House of Cards
The state of the home mortgage industry is one of the hottest news stories these days. And frankly, it's scaring me.
I'm worried that many folks are headed for financial trouble because they've taken on mortgages that are too large; and I'm scared that others have finally realized it wasn't a good idea to pull out all their home equity.
According to Synergistics Research, 24 percent of homeowners took out a line of home equity credit to buy a car or truck. And 8 percent purchased a vehicle with a second mortgage. In Sunday's column, "Loan Loser: Home-Financing A Car," I challenged people to stop and do the math before using the borrowed money from their home to purchase a depreciating asset. Too many people just assume that a home equity loan is cheaper than a traditional car loan.
Take a look at the loan differences for financing $30,000:
* A five-year car loan with an interest rate of 7.76 percent yields a monthly payment of $604.85. You will pay $6,291.11 in interest.
* A 10-year home equity loan at 7.88 percent gets you a monthly payment of $362.08. Without making any extra payments, you end up paying more than $13,000 in interest.
Play with the calculator I helped create at www.bankrate.com/compare to see if financing your car with your home equity makes financial sense.
More On Housing
If there is more fallout from the increasing rate of mortgage foreclosures, should the government step in to bail out lenders?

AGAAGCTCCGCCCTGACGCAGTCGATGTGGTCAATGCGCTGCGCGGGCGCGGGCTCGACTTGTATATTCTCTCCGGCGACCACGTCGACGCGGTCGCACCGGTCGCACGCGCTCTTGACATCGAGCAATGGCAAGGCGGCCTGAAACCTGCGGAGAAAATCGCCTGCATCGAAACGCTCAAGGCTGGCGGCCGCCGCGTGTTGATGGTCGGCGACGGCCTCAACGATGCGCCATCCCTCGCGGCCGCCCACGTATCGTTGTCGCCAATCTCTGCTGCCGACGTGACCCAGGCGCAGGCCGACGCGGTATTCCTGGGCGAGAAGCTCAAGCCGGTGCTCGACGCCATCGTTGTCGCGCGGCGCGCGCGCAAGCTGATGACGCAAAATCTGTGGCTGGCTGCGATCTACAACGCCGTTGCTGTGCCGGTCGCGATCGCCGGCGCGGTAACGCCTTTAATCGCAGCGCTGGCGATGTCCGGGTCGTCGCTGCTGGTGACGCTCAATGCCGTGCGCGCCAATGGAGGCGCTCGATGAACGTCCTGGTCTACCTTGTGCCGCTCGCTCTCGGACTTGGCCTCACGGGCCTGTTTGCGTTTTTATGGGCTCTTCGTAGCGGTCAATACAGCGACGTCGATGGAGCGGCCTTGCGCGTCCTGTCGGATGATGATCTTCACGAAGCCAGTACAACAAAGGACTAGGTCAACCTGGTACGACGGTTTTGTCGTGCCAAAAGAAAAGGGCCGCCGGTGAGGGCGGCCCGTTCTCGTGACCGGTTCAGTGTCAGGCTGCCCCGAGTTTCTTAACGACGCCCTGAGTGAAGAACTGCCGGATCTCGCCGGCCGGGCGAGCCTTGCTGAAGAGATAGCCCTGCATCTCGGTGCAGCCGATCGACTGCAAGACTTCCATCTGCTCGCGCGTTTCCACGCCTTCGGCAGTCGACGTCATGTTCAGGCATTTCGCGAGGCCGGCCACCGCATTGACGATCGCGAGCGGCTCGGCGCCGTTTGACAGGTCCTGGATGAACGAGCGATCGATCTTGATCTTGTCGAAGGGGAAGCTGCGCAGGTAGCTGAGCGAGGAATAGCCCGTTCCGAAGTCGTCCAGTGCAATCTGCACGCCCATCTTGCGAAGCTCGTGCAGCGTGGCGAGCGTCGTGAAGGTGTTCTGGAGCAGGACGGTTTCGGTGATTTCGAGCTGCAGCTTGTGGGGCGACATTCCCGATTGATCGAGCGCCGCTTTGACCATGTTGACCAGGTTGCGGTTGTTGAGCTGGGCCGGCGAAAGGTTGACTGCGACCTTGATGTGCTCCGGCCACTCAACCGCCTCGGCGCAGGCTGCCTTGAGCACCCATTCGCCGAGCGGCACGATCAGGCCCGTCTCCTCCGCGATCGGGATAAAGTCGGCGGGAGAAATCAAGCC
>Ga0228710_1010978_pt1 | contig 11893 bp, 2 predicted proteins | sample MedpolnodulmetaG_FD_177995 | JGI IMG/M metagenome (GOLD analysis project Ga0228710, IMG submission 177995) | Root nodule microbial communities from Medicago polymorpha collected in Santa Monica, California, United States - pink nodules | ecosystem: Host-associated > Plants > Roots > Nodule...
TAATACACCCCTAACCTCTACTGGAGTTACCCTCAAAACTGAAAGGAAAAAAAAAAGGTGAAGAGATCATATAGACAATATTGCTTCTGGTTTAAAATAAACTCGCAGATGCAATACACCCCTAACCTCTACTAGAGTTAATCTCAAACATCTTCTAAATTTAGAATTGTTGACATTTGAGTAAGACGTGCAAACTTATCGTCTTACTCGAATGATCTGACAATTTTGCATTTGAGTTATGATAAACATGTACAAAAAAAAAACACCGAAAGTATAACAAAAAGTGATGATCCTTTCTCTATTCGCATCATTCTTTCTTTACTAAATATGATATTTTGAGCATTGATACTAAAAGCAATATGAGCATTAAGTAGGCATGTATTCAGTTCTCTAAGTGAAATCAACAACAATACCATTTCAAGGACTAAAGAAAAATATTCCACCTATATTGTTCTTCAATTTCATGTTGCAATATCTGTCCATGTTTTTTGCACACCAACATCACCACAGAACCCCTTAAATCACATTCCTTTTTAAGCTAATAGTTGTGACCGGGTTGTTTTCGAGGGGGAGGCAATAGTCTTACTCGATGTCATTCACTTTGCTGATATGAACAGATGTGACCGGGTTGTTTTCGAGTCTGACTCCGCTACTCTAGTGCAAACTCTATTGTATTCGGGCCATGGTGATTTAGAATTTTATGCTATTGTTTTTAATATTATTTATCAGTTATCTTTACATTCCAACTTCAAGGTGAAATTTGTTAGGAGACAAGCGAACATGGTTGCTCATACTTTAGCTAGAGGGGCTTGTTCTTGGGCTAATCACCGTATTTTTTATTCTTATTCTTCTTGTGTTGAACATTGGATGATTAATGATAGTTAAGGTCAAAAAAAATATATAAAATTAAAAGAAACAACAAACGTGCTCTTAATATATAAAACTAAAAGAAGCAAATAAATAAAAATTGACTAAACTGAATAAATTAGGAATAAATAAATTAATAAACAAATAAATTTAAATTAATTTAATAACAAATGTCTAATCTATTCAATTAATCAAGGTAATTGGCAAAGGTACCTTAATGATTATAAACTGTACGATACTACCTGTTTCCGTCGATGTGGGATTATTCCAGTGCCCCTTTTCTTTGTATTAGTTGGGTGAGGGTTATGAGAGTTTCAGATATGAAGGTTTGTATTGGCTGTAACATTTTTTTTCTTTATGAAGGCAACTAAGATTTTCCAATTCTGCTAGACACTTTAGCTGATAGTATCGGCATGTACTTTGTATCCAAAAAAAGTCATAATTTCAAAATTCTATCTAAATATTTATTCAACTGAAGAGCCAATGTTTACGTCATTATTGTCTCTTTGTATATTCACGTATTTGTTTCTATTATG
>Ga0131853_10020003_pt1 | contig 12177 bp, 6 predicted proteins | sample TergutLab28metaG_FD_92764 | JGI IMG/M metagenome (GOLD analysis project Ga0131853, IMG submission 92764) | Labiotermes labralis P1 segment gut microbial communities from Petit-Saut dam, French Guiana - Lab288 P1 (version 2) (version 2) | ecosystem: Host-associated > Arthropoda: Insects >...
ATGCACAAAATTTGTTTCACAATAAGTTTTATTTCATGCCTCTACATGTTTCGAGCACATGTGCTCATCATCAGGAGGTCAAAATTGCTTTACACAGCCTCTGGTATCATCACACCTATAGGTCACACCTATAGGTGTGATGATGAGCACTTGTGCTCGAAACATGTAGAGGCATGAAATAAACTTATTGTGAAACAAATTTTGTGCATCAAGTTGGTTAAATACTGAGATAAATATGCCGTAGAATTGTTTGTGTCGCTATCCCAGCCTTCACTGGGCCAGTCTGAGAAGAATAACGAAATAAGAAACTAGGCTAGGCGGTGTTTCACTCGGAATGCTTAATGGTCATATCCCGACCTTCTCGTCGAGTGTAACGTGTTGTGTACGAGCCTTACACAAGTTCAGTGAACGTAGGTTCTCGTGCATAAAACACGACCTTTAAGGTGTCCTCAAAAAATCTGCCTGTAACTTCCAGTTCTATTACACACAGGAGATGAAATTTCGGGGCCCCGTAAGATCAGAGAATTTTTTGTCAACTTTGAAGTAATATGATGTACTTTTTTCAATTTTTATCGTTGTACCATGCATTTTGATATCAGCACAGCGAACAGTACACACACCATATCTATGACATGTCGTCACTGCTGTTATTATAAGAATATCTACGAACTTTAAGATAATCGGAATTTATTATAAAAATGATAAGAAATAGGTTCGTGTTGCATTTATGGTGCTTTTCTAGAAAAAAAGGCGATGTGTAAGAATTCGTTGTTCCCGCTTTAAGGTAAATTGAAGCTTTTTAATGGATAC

Washington Post columnist Steven Pearlstein doesn't think so. In his March 16 column, "Help for Homeowners, Not a Bailout for Mortgage Pushers," he writes: "It was predictable that once the outlines of the coming mortgage crisis came into view, housing activists would propose some sort of federal bailout...This is surely the wrong way to go. The message Washington should be sending is that there will be no government bailout of the mortgage bankers, brokers, syndicators and Wall Street investment houses -- the folks who got us into this mess in the first place."
I say "Amen" to that.
But is there hope for the people the lenders put in houses they can't afford? Some subprime lenders have shut down or cut back on these mortgages, leaving people with bad credit without options. Columnist Kenneth R. Harney thinks so. Read more in "FHA Comes to the Rescue Of the Credit-Challenged" (Mar. 17).
Financial Futures columnist Martha M. Hamilton also writes about mortgages this week when she reminds people about the pros and cons of a reverse home mortgage in "A Timely Turnaround With a Reverse Mortgage"(Mar. 18).
And if you have questions about tax preparation software, take a look at personal technology columnist Rob Pegoraro's report, "Bedeviling Prep Programs And the Tax Code From Hell" (Mar. 15), and his follow-ups with reader comments in his blog:
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